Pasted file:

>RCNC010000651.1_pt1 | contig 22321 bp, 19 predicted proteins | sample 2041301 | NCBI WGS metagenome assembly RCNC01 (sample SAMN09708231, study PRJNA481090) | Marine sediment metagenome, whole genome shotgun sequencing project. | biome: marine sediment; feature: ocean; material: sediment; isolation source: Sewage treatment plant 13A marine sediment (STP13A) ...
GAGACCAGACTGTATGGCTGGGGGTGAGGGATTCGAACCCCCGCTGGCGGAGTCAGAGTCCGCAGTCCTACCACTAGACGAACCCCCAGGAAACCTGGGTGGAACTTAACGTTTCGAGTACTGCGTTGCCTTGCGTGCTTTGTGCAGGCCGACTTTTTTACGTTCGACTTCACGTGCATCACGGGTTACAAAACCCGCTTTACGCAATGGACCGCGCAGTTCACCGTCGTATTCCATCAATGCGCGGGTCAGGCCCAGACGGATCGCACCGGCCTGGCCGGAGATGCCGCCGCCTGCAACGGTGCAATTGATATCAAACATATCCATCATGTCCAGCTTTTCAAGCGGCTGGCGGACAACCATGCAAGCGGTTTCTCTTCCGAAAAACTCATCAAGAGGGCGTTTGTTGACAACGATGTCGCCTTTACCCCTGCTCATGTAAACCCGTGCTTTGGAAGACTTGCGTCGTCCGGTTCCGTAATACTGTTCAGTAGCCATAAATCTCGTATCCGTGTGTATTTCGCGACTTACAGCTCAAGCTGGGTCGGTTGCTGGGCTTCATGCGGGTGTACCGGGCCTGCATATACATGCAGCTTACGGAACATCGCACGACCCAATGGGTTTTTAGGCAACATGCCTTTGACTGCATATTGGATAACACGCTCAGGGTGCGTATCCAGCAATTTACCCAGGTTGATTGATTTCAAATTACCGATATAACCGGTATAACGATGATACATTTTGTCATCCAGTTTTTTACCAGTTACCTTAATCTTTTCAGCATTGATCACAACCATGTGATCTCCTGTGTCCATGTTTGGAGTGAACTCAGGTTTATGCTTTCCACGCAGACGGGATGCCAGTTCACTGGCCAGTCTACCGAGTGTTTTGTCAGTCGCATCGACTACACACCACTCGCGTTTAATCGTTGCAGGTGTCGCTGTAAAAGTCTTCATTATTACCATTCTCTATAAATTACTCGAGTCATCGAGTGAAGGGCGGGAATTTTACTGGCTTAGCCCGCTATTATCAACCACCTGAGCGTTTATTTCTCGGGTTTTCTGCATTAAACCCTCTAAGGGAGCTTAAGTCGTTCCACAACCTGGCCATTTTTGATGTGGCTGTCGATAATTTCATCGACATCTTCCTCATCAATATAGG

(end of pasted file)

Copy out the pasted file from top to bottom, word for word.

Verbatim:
>RCNC010000651.1_pt1 | contig 22321 bp, 19 predicted proteins | sample 2041301 | NCBI WGS metagenome assembly RCNC01 (sample SAMN09708231, study PRJNA481090) | Marine sediment metagenome, whole genome shotgun sequencing project. | biome: marine sediment; feature: ocean; material: sediment; isolation source: Sewage treatment plant 13A marine sediment (STP13A) ...
GAGACCAGACTGTATGGCTGGGGGTGAGGGATTCGAACCCCCGCTGGCGGAGTCAGAGTCCGCAGTCCTACCACTAGACGAACCCCCAGGAAACCTGGGTGGAACTTAACGTTTCGAGTACTGCGTTGCCTTGCGTGCTTTGTGCAGGCCGACTTTTTTACGTTCGACTTCACGTGCATCACGGGTTACAAAACCCGCTTTACGCAATGGACCGCGCAGTTCACCGTCGTATTCCATCAATGCGCGGGTCAGGCCCAGACGGATCGCACCGGCCTGGCCGGAGATGCCGCCGCCTGCAACGGTGCAATTGATATCAAACATATCCATCATGTCCAGCTTTTCAAGCGGCTGGCGGACAACCATGCAAGCGGTTTCTCTTCCGAAAAACTCATCAAGAGGGCGTTTGTTGACAACGATGTCGCCTTTACCCCTGCTCATGTAAACCCGTGCTTTGGAAGACTTGCGTCGTCCGGTTCCGTAATACTGTTCAGTAGCCATAAATCTCGTATCCGTGTGTATTTCGCGACTTACAGCTCAAGCTGGGTCGGTTGCTGGGCTTCATGCGGGTGTACCGGGCCTGCATATACATGCAGCTTACGGAACATCGCACGACCCAATGGGTTTTTAGGCAACATGCCTTTGACTGCATATTGGATAACACGCTCAGGGTGCGTATCCAGCAATTTACCCAGGTTGATTGATTTCAAATTACCGATATAACCGGTATAACGATGATACATTTTGTCATCCAGTTTTTTACCAGTTACCTTAATCTTTTCAGCATTGATCACAACCATGTGATCTCCTGTGTCCATGTTTGGAGTGAACTCAGGTTTATGCTTTCCACGCAGACGGGATGCCAGTTCACTGGCCAGTCTACCGAGTGTTTTGTCAGTCGCATCGACTACACACCACTCGCGTTTAATCGTTGCAGGTGTCGCTGTAAAAGTCTTCATTATTACCATTCTCTATAAATTACTCGAGTCATCGAGTGAAGGGCGGGAATTTTACTGGCTTAGCCCGCTATTATCAACCACCTGAGCGTTTATTTCTCGGGTTTTCTGCATTAAACCCTCTAAGGGAGCTTAAGTCGTTCCACAACCTGGCCATTTTTGATGTGGCTGTCGATAATTTCATCGACATCTTCCTCATCAATATAGG